AUG 2014

DAYSPA is the business resource for spa & wellness professionals! Each issue covers the latest in skin care, spa treatments, wellness services and management strategies.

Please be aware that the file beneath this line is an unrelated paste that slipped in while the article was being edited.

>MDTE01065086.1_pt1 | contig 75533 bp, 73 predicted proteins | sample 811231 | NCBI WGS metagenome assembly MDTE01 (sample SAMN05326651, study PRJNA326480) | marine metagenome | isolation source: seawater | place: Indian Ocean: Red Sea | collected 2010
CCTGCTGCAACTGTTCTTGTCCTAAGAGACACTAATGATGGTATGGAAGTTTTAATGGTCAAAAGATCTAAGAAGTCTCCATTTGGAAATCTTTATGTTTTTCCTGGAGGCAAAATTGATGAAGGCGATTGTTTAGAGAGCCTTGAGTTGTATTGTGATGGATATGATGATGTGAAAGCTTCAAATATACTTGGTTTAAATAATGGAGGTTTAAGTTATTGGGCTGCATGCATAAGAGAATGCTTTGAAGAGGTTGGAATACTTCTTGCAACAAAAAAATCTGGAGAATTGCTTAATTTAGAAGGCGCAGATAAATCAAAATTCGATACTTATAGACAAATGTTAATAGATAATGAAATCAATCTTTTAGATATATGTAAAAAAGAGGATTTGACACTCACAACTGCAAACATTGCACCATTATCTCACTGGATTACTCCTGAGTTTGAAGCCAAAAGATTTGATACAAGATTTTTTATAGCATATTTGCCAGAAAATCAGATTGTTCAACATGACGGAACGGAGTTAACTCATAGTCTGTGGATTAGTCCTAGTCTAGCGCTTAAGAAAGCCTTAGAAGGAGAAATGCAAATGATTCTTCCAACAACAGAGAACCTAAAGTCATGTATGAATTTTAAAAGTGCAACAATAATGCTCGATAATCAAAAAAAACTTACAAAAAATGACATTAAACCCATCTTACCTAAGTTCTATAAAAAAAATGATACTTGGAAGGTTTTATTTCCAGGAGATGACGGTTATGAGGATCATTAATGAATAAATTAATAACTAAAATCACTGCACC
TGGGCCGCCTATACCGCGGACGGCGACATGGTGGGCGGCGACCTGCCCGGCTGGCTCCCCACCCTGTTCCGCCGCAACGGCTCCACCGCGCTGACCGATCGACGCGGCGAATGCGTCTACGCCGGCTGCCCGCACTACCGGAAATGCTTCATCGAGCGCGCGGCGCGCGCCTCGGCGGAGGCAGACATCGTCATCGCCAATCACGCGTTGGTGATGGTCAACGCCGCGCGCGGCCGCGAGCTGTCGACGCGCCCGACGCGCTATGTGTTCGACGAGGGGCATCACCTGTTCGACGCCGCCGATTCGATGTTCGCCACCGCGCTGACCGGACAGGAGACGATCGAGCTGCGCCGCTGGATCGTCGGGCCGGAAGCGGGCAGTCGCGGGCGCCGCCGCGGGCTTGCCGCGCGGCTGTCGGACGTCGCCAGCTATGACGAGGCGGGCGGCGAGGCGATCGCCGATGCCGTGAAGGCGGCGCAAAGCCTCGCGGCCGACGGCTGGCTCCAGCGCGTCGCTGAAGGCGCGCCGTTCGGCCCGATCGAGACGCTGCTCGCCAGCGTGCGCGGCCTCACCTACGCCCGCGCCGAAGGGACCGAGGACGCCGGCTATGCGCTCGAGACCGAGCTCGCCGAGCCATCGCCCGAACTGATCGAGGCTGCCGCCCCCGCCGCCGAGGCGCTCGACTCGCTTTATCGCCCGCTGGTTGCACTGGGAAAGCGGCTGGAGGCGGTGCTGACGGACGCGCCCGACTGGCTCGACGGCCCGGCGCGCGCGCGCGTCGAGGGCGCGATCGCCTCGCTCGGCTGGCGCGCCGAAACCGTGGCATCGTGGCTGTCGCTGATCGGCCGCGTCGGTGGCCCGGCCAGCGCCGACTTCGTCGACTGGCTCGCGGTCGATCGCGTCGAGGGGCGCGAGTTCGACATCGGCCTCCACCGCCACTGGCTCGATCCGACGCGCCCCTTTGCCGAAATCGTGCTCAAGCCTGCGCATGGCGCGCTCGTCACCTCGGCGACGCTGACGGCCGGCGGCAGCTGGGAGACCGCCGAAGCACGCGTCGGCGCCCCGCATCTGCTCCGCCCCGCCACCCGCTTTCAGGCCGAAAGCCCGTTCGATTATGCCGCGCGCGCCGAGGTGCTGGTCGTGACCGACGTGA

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52 DAYSPA | AUGUST 2014 Protein Power Start with Amino Acids To understand the protein system, imagine traveling into an individual protein. There you'll fi nd the basic building blocks of life, otherwise known as amino acids. Explains Ron Cummings, CEO of AminoGen- esis ( "Amino acids are ubiqui- tous and as essential to life as water. Each protein is made up of a specifi c sequence of amino acids in a particular molecular structure." Collagen, for example, consists of a linear chain of amino acids comprising 1,000 or more links. Type I collagen con- tains 20 amino acids. The most common are glycine, proline, alanine, hydoxyproline and glutamic acid. There are 28 types of collagen but only three of them, types I, III and IV, are prevalent in skin. Skin proteins are constantly breaking down and being regenerated. "When new collagen is needed, for example, cells gather the necessary amino acids," says Cummings. "If the proper number and type of amino acids are not available, the process stops. Amino acids have a short lifespan, so the body needs a constant supply." Amino acids such as arginine, lysine or glycine can be used in making all kinds of proteins, from collagen to neurons. If amino acids are in short supply, rebuild- ing collagen may take a back seat to repairing cells in more critical organs. Where does your body get the amino acids it needs? Mostly from the proteins you eat. Skin health starts with a good diet that contains a full contingent of vital proteins (see "Essential Amino Acids", right). Diet isn't the only way to supply our skin with amino acids, however. We can also provide them via topical skincare products. "Amino acids like proline, alanine, serine, arginine and glutamic acid support healthy cell function and can be supplied in topical skincare formulations to supplement dietary sources and the body's production of amino acids," confi rms Alexis Mayne, director of R&D and formulations for Sanítas ( "Amino acids have been shown in multiple studies to penetrate into the dermis for effective utilization by the skin." Yes, but can topical amino acids reach the basal layer where fi broblasts generate collagen? Cummings says they can. "Skin is a protective barrier, and its No. 1 function is to protect the inner organs from harmful substances in the outside world," he acknowledges. "Few things can pass through the skin barrier and get to the dermis. Protein molecules are much too large. However, amino acids can, because most are just 150 or so daltons (a measure of atomic mass used mainly in biochemistry). Things larger than 500 daltons can- not easily pass through the skin barrier." Many of the treatments estheticians offer clients break down proteins and create the need to regener- ate them. "Amino acids should be a part of every skin treatment," says Heathman. "We need to put these essential elements back into the extra cellular matrix (ECM), which is the channel that allows the dermis and epidermis to communicate. We need topicals with amino acids and peptides on a daily basis to see anti-aging results." Essential Amino Acids All 23 protein-building amino acids are L-stereoisomers, which means "left-handed isomers." That's the meaning of the "L" before amino acids you might see in a list of ingredients in a skincare product. "Essential" means they cannot be synthesized by the body but must be supplied through diet and/or skincare topicals. The eight essential amino acids* are listed below, along with their top dietary sources: • Phenylalanine – Pork, beef, turkey, veal, lamb, salmon, various fl ours • Valine – Egg whites, watercress, spinach, seaweed, elk, turkey • Threonine – Watercress, spinach, moose, turkey, tilapia, egg whites, soy • Methionine – Egg whites, certain fi sh, lobster, crab, elk, turkey, chicken • Leucine – Soy, seaweed, elk, egg whites, chicken, tuna • Isoleucine – Egg whites, turkey, soy, chicken, lamb, crab • Lycine – Chicken/turkey breast meat, certain fi sh, watercress, seaweed, parsley • Histidine – Game meat, certain fi sh, turkey, chicken, pork, kidney beans *Some sources cite nine essential amino acids, with the inclusion of tryptophan, found in egg whites, dried spirulina, dried Atlantic cod, soy beans and Parmesan cheese. "We need topicals with amino acids and peptides on a daily basis to see anti-aging results." © DAVID FRANKLIN/GETTY

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